Moonlets and clumps in Saturn's F ring
Abbreviated Journal Title
accretion; occultations; Saturn; rings; ultraviolet observations; MAPPING SPECTROMETER VIMS; RADIAL STRUCTURE; SMALL SATELLITES; PLANE; CROSSINGS; PARTICLE SIZES; NOVEMBER 1995; SYSTEM; EVOLUTION; ACCRETION; VOYAGER-2; Astronomy & Astrophysics
Cassini UVIS star occultations by the F ring detect 13 events ranging from 27 m to 9 km in width. We interpret these structures as likely temporary aggregations of multiple smaller objects, which result from the balance between fragmentation and accretion processes. One of these features was simultaneously observed by VIMS. There is evidence that this feature is elongated in azimuth. Some features show sharp edges. At least one F ring object is opaque and may be a "moonlet." This possible moonlet provides evidence for larger objects embedded in Saturn's F ring which were predicted as the sources of the F ring material by Cuzzi and Burns [Cuzzi, J.N., Bums, J.A., 1988. Icarus 74, 284-324], and as an outcome of tidally modified accretion by Barbara and Esposito [Barbara, J.M., Esposito, L.W., 2002. Icarus 160, 161-17 1]. We see too few events to confirm the bi-modal distribution which Barbara and Esposito [Barbara, J.M., Esposito, L.W., 2002. Icarus 160, 161-17 1] predict. These F ring structures and other youthful features detected by Cassini may result from ongoing destruction of small parent bodies in the rings and subsequent aggregation of the fragments. If so, the temporary aggregates are 10 times more abundant than the solid objects. If recycling by re-accretion is significant, the rings could be quite ancient, and likely to persist far into the future. (C) 2007 Elsevier Inc. All rights reserved.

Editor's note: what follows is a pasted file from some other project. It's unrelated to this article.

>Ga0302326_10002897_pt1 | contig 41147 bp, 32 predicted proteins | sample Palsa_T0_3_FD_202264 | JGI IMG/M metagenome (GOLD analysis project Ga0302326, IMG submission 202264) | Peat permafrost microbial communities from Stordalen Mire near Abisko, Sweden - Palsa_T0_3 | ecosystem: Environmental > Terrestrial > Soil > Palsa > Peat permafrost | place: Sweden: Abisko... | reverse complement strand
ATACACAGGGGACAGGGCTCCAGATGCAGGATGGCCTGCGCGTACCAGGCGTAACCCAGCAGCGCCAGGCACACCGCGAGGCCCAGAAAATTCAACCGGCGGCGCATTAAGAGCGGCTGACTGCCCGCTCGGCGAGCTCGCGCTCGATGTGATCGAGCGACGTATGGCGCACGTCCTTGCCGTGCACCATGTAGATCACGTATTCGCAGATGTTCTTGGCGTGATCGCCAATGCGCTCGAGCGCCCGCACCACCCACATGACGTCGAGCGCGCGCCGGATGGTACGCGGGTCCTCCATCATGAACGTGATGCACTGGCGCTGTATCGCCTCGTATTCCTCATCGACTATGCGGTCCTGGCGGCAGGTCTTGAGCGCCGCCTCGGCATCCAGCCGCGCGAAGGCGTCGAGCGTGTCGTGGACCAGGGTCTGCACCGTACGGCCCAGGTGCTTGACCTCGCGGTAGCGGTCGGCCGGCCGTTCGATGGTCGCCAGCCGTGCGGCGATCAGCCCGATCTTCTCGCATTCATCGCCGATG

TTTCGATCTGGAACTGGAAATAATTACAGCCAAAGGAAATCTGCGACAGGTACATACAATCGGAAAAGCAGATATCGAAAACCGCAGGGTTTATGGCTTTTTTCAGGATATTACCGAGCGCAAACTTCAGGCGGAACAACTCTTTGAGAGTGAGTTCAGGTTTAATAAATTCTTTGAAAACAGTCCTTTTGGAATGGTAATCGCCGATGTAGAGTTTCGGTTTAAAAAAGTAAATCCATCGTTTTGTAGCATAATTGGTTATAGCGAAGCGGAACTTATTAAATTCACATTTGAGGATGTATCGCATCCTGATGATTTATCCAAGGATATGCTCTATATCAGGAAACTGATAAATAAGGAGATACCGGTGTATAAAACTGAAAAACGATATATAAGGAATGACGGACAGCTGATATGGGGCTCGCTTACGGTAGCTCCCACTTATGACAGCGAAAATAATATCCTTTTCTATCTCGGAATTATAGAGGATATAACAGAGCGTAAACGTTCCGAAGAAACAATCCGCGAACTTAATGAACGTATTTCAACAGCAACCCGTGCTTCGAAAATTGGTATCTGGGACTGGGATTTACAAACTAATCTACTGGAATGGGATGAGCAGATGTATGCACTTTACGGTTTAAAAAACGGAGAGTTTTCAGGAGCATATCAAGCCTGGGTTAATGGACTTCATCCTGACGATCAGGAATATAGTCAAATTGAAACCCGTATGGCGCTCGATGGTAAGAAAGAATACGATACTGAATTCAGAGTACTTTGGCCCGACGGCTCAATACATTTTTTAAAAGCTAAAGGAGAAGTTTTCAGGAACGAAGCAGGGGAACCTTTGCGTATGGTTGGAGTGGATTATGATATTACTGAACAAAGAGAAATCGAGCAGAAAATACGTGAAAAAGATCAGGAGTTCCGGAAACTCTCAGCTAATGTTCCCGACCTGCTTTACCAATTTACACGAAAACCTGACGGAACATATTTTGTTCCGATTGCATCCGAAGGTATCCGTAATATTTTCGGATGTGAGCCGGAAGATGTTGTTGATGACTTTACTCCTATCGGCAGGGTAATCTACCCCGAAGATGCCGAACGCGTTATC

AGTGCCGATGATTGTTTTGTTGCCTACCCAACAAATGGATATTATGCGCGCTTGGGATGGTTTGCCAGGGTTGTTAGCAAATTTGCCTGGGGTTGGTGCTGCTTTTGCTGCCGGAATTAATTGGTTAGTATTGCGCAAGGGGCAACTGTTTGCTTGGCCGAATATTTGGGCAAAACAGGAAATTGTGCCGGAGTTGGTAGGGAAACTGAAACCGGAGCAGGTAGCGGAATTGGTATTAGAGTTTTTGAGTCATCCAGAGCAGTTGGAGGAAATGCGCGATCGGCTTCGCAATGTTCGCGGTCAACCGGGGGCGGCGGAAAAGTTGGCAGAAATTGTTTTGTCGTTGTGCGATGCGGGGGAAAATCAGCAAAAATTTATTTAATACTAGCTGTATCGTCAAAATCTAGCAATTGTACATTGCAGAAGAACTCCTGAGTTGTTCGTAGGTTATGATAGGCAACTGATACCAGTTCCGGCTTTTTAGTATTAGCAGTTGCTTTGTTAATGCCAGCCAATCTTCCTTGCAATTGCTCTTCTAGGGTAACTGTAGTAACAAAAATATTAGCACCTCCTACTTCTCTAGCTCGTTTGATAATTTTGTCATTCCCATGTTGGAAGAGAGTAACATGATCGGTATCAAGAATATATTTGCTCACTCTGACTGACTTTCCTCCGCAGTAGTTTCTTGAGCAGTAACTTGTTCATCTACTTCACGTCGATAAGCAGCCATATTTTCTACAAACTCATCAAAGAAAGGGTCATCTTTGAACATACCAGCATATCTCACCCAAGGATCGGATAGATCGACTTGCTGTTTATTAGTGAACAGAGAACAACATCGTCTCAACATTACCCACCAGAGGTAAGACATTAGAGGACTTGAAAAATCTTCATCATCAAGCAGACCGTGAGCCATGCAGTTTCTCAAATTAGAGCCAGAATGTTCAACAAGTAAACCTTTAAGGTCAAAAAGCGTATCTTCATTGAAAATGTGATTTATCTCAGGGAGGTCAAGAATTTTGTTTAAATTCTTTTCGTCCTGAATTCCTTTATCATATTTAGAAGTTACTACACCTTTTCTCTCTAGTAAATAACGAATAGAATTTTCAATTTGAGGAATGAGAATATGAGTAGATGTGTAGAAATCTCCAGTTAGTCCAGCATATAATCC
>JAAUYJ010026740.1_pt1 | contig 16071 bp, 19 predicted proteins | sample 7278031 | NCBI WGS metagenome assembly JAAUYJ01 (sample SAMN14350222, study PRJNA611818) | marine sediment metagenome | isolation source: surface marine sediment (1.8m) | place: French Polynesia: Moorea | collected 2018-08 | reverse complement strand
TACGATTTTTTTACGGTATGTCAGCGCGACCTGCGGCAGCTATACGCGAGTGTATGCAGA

"Moonlets and clumps in Saturn's F ring" (2008). Faculty Bibliography 2000s. 306.